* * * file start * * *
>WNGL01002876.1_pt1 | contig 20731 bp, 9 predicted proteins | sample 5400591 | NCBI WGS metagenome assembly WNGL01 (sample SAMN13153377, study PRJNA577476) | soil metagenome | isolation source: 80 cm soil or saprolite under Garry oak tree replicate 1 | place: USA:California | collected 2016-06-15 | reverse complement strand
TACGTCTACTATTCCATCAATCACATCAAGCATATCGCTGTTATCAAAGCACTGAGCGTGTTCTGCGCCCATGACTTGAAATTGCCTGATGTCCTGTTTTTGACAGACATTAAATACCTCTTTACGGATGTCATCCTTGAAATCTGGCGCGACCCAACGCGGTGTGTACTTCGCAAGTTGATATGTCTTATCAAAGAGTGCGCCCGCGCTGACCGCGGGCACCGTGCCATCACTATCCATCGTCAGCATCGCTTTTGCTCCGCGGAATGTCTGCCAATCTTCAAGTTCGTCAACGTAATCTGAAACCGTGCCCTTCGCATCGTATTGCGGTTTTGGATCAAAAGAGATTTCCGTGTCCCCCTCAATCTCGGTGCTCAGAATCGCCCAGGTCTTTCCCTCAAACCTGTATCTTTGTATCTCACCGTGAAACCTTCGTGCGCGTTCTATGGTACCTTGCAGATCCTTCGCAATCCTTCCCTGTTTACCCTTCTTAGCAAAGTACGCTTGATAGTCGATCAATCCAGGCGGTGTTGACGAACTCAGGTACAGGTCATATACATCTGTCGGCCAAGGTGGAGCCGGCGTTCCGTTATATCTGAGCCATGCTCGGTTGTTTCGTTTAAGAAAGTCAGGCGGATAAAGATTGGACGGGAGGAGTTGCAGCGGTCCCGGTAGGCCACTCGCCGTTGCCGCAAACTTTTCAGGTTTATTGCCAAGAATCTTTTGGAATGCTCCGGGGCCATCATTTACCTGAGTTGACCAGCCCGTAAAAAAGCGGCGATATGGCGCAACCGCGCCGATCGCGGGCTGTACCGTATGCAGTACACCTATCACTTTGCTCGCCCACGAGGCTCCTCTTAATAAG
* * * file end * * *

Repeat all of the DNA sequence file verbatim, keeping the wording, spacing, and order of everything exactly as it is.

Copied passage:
>WNGL01002876.1_pt1 | contig 20731 bp, 9 predicted proteins | sample 5400591 | NCBI WGS metagenome assembly WNGL01 (sample SAMN13153377, study PRJNA577476) | soil metagenome | isolation source: 80 cm soil or saprolite under Garry oak tree replicate 1 | place: USA:California | collected 2016-06-15 | reverse complement strand
TACGTCTACTATTCCATCAATCACATCAAGCATATCGCTGTTATCAAAGCACTGAGCGTGTTCTGCGCCCATGACTTGAAATTGCCTGATGTCCTGTTTTTGACAGACATTAAATACCTCTTTACGGATGTCATCCTTGAAATCTGGCGCGACCCAACGCGGTGTGTACTTCGCAAGTTGATATGTCTTATCAAAGAGTGCGCCCGCGCTGACCGCGGGCACCGTGCCATCACTATCCATCGTCAGCATCGCTTTTGCTCCGCGGAATGTCTGCCAATCTTCAAGTTCGTCAACGTAATCTGAAACCGTGCCCTTCGCATCGTATTGCGGTTTTGGATCAAAAGAGATTTCCGTGTCCCCCTCAATCTCGGTGCTCAGAATCGCCCAGGTCTTTCCCTCAAACCTGTATCTTTGTATCTCACCGTGAAACCTTCGTGCGCGTTCTATGGTACCTTGCAGATCCTTCGCAATCCTTCCCTGTTTACCCTTCTTAGCAAAGTACGCTTGATAGTCGATCAATCCAGGCGGTGTTGACGAACTCAGGTACAGGTCATATACATCTGTCGGCCAAGGTGGAGCCGGCGTTCCGTTATATCTGAGCCATGCTCGGTTGTTTCGTTTAAGAAAGTCAGGCGGATAAAGATTGGACGGGAGGAGTTGCAGCGGTCCCGGTAGGCCACTCGCCGTTGCCGCAAACTTTTCAGGTTTATTGCCAAGAATCTTTTGGAATGCTCCGGGGCCATCATTTACCTGAGTTGACCAGCCCGTAAAAAAGCGGCGATATGGCGCAACCGCGCCGATCGCGGGCTGTACCGTATGCAGTACACCTATCACTTTGCTCGCCCACGAGGCTCCTCTTAATAAG